Other titillating topics of discussion are female genital mutilation (FGM), honor killings, and zina laws. While these are important topics of discussion, the fact of the matter is that justice isn't given to them (nor to the women / girls involved) when they happen in an environment where there is no distinction made between culture and Islam, and where ignorance of even the basics of Islam exists.

                    But while the hijab, honor killings, and stonings certainly grab the interests of readers, viewers, and armchair activists, the real issues facing Muslim women are not looked at. Things like free speech in Muslim countries, access to and quality of health care, the quality of education, unemployment, the high cost of living, and property rights of the poor and middle class -- all things which impact almost all Muslim women's lives are ignored. Is it because these issues directly affect Muslim men as well? The overwhelming majority of Muslim women are never going to be faced with the possibility of being stoned, but almost all Muslim women have to deal with unemployment and high housing costs. Is it because, far from being exotic issues, they are problems we share with Muslims worldwide? After all, who wants to discuss how high unemployment in the Arab world affects Muslim women when we have to deal with how unemployment affects women here?

                    From Amina Assilmi to Ai'sha Bewley, from Ingrid Mattson to Hedaya Hartford, learned, conservative, mainstream Muslim women are out there -- writing, speaking, and educating. Yet they are rarely, if ever, called upon to contribute their views in books, in documentaries, or on television panel shows. Even the Muslim-friendly Washington Report on Middle East Affairs has a not-so-surprising dearth of conservative Muslim women's voices and views. When it comes to talking about Muslim women's lives and rights, our voices are simply excluded from the get-go.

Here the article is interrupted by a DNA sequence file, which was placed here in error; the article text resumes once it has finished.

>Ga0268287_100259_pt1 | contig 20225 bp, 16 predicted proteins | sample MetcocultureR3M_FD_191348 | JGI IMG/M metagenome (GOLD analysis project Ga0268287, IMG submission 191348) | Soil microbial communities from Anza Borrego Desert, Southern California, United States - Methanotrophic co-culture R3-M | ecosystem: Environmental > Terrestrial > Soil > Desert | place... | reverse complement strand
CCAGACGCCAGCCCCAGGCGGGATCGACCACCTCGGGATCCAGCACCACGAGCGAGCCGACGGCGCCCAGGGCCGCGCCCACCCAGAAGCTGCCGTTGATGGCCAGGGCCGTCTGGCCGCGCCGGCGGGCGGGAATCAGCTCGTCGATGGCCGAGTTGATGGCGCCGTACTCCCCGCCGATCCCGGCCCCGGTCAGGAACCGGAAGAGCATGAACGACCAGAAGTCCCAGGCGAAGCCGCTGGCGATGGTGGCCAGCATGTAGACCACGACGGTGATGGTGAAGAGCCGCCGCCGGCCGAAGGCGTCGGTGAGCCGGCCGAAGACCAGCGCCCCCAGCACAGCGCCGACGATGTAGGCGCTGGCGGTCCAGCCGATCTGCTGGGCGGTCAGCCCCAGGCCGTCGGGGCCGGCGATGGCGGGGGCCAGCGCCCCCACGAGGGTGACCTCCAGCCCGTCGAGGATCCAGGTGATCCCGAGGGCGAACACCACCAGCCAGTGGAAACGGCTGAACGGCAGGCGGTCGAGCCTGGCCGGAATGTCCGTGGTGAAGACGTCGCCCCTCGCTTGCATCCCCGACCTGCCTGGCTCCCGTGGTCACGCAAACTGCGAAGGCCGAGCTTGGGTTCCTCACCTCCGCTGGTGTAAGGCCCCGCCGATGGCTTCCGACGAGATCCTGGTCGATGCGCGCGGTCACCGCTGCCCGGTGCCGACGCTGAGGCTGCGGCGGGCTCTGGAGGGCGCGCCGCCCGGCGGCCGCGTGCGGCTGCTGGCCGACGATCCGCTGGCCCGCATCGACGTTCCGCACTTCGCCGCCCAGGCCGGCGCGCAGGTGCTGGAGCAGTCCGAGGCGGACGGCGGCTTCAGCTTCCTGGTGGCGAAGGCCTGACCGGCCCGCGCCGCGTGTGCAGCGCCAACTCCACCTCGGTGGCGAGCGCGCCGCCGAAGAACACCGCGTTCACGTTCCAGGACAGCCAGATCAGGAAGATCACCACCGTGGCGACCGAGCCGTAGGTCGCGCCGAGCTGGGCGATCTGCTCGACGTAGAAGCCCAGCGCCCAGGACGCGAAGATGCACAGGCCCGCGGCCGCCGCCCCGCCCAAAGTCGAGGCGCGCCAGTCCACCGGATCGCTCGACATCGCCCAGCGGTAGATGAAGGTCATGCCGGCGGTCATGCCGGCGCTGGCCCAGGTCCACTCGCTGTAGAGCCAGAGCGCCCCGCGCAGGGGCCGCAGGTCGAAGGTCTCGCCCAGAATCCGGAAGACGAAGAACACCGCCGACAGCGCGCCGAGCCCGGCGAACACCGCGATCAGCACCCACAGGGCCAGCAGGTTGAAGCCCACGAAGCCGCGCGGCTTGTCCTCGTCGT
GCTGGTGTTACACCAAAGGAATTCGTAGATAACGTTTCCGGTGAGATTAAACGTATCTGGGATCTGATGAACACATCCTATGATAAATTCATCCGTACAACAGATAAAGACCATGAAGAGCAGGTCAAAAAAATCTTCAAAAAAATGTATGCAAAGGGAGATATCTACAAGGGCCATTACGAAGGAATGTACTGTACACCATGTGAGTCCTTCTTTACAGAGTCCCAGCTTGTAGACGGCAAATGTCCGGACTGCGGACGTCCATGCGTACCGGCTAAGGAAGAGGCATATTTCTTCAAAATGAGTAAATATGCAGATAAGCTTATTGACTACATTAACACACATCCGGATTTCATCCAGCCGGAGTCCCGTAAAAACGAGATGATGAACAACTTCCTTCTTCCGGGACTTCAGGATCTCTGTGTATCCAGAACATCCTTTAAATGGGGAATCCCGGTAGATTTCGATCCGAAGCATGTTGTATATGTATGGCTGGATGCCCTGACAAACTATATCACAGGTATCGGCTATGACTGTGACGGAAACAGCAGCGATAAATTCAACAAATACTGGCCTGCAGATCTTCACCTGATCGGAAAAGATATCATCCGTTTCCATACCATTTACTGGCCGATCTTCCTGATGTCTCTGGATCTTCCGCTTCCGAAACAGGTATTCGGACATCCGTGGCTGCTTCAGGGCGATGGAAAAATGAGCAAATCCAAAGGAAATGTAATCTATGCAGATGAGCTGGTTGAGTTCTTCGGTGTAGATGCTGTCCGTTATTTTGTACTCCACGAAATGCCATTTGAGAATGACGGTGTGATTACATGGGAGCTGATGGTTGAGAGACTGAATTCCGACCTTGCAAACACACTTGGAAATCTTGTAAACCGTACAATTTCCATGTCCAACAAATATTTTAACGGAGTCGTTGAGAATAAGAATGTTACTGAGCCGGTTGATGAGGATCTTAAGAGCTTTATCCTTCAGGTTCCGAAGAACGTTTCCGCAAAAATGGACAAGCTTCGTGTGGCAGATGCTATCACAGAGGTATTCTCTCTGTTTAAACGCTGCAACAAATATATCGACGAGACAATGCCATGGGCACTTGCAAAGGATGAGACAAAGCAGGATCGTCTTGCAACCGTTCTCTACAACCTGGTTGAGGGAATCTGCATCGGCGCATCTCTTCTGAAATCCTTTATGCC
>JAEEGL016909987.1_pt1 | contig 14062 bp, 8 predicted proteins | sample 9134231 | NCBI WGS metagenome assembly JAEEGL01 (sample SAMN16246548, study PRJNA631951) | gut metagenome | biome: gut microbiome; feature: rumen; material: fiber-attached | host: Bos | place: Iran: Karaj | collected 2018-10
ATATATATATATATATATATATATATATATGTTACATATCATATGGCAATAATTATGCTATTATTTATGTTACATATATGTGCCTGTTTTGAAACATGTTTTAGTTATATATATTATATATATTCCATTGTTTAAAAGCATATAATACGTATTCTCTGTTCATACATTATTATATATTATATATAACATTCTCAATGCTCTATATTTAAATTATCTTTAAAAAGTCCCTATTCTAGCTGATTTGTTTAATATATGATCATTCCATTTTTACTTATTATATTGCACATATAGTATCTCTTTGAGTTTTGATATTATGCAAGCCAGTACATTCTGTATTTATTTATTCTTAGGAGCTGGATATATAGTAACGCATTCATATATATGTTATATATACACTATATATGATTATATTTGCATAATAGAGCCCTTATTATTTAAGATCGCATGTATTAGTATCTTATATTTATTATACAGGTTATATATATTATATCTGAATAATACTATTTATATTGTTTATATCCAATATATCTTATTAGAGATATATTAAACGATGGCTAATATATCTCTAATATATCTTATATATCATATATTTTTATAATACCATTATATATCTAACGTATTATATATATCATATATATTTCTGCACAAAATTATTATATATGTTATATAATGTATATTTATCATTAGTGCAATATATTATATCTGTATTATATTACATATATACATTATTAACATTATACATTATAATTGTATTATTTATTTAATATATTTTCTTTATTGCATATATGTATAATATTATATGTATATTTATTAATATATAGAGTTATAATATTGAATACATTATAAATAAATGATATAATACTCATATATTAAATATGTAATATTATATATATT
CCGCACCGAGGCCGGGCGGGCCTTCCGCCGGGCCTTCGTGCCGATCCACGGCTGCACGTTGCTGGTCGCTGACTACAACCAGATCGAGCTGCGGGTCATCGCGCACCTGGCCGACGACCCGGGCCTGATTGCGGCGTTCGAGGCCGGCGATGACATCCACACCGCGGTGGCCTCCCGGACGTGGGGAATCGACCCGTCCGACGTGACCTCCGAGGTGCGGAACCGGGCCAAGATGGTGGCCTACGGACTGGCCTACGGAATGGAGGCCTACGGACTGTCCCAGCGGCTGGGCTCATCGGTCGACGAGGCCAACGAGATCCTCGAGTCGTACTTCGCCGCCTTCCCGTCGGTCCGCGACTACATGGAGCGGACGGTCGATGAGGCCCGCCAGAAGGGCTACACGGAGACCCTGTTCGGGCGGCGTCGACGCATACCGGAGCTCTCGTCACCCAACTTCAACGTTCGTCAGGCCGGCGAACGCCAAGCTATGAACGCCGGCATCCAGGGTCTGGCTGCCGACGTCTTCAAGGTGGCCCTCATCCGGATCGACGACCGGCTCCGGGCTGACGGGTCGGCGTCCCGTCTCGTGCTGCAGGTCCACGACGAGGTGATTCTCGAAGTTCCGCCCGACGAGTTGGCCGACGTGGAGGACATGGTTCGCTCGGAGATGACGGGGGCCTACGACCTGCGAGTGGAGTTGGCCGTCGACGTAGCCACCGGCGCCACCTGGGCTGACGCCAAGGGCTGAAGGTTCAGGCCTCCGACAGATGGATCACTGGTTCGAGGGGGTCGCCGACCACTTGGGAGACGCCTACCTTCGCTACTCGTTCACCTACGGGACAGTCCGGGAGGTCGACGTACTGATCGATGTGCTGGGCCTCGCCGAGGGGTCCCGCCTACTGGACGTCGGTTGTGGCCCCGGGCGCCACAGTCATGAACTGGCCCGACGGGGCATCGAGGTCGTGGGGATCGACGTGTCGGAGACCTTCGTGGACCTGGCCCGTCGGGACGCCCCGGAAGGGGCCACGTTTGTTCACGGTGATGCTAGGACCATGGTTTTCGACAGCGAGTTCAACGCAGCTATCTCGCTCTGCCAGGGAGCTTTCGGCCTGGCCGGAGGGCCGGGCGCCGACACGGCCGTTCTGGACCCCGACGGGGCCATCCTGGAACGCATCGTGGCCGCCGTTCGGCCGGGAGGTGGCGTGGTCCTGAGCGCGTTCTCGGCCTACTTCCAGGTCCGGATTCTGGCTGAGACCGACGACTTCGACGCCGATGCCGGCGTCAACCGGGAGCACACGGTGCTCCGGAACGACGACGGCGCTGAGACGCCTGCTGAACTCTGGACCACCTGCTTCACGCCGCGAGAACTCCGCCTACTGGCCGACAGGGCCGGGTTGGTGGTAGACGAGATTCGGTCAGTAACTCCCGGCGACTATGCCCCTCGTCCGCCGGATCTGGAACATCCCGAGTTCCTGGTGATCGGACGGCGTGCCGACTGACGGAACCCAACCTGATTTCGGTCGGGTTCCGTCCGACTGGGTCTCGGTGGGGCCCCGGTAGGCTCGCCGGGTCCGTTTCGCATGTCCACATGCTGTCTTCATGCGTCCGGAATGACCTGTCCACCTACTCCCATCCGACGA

Of course, underlying all of this are swirls of racism, colonialism, paternalism, sexism, and anti-Islamic sentiment that goes back centuries. When it comes to paternalistic attitudes towards Muslim women's issues, Western feminists are probably the guiltiest of them all. Why? Because they subscribe to the idea that Muslim women can't and aren't trying to solve our problems ourselves. They have to change us for us.

                    How can one be expected to call upon Muslim women to speak out when one has been brought up in a society where Muslim women are considered nothing but silent odalisques? How can one be expected to be able to hear a Muslim women when one harbors deep resentments and ignorance towards Islam and Easterners? These undertones and attitudes are never raised or discussed. Most people don't even consciously acknowledge that they hold these views, even when their entire book reeks of it.

                    When it comes to choosing which Muslims will be allowed to speak for Islam, naturally the Muslim who has subscribed to the dominant paradigm in every way possible -- in speech, in appearance, in worship, in thought -- is the Muslim who will be heard. The Muslim who has formed her or his own identity and views by basing them on Islam first, and elements of modern Western culture second is discarded.

                    I once saw a documentary by a European woman on Arab women and hijab. The filmmaker chose to highlight the views and experiences of women whose opinions matched her own. Unfortunately, she was unaware that she was giving Arab Christian women a platform for their views on Muslim women's dress, and that she was deceiving her audience (and herself) by portraying these Christians as Muslim women. The fact that these women were not Muslim became evident in a segment where they were filmed speaking amongst themselves and exposing their genitalia to one another -- as if this is what veiled Arab Muslim women do at home all of the time. Any Arabic speaker had the truth immediately revealed, but the European and American audiences for whom this documentary is intended are deceived. The average Western viewer goes home thinking she has seen a slice of reality for veiled Arab Muslim women.

                    While it is probably true that this gross error was due to her ignorance of the Arabic language (and a translator with an agenda?), it is true that it was equally due to her own enmity towards the hijab. She found some Arab women who voiced views similar to their own and accepted them at face value, apparently without even investigating and confirming that they were who they claimed to be.

                    While it might seem improbable that such a huge gaping error could occur, the reality is that it is routine when it comes to the issue of the Muslim Woman. Christians, socialists, feminists, secularists, Jews, and the strange new bird known as the "Progressive Muslim" -- all are heard and attributed with expertise that often exceeds their knowledge but not their errors. Muslim women (as well as real Islamic scholars) need not apply.

                    For centuries in the West, men presumed to speak for women. Women were considered unintelligent, lustful, vain, petty-minded creatures. It is only in the last few hundred years that progress has been made and rights attained. Today, it is almost unthinkable for a man to speak on behalf of women and women's experiences. Western women have raised their voices and made themselves noticed.